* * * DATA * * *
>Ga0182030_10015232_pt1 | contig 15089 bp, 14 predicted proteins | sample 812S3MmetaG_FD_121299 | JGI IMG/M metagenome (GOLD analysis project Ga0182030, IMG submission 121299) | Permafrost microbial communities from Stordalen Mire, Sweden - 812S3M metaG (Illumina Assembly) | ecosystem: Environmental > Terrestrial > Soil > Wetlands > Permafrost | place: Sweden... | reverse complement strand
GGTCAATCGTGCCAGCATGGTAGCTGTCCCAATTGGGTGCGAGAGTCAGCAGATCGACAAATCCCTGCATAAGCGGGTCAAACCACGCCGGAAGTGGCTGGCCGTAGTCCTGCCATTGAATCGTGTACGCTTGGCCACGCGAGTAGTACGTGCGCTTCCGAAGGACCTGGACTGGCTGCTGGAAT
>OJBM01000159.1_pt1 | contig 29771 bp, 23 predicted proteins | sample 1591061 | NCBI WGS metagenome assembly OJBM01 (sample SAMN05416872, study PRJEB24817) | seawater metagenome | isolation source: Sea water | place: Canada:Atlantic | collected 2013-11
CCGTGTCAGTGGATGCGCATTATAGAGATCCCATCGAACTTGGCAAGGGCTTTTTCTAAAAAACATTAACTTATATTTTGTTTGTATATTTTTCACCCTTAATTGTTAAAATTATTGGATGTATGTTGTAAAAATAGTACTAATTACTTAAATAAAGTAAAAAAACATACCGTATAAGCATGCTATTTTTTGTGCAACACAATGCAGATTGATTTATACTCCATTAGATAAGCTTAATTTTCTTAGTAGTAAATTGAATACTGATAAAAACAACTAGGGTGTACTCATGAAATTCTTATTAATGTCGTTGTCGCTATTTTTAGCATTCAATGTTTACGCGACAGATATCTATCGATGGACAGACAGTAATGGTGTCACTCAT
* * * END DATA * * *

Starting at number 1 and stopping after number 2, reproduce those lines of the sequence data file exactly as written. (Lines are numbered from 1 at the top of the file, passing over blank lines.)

>Ga0182030_10015232_pt1 | contig 15089 bp, 14 predicted proteins | sample 812S3MmetaG_FD_121299 | JGI IMG/M metagenome (GOLD analysis project Ga0182030, IMG submission 121299) | Permafrost microbial communities from Stordalen Mire, Sweden - 812S3M metaG (Illumina Assembly) | ecosystem: Environmental > Terrestrial > Soil > Wetlands > Permafrost | place: Sweden... | reverse complement strand
GGTCAATCGTGCCAGCATGGTAGCTGTCCCAATTGGGTGCGAGAGTCAGCAGATCGACAAATCCCTGCATAAGCGGGTCAAACCACGCCGGAAGTGGCTGGCCGTAGTCCTGCCATTGAATCGTGTACGCTTGGCCACGCGAGTAGTACGTGCGCTTCCGAAGGACCTGGACTGGCTGCTGGAAT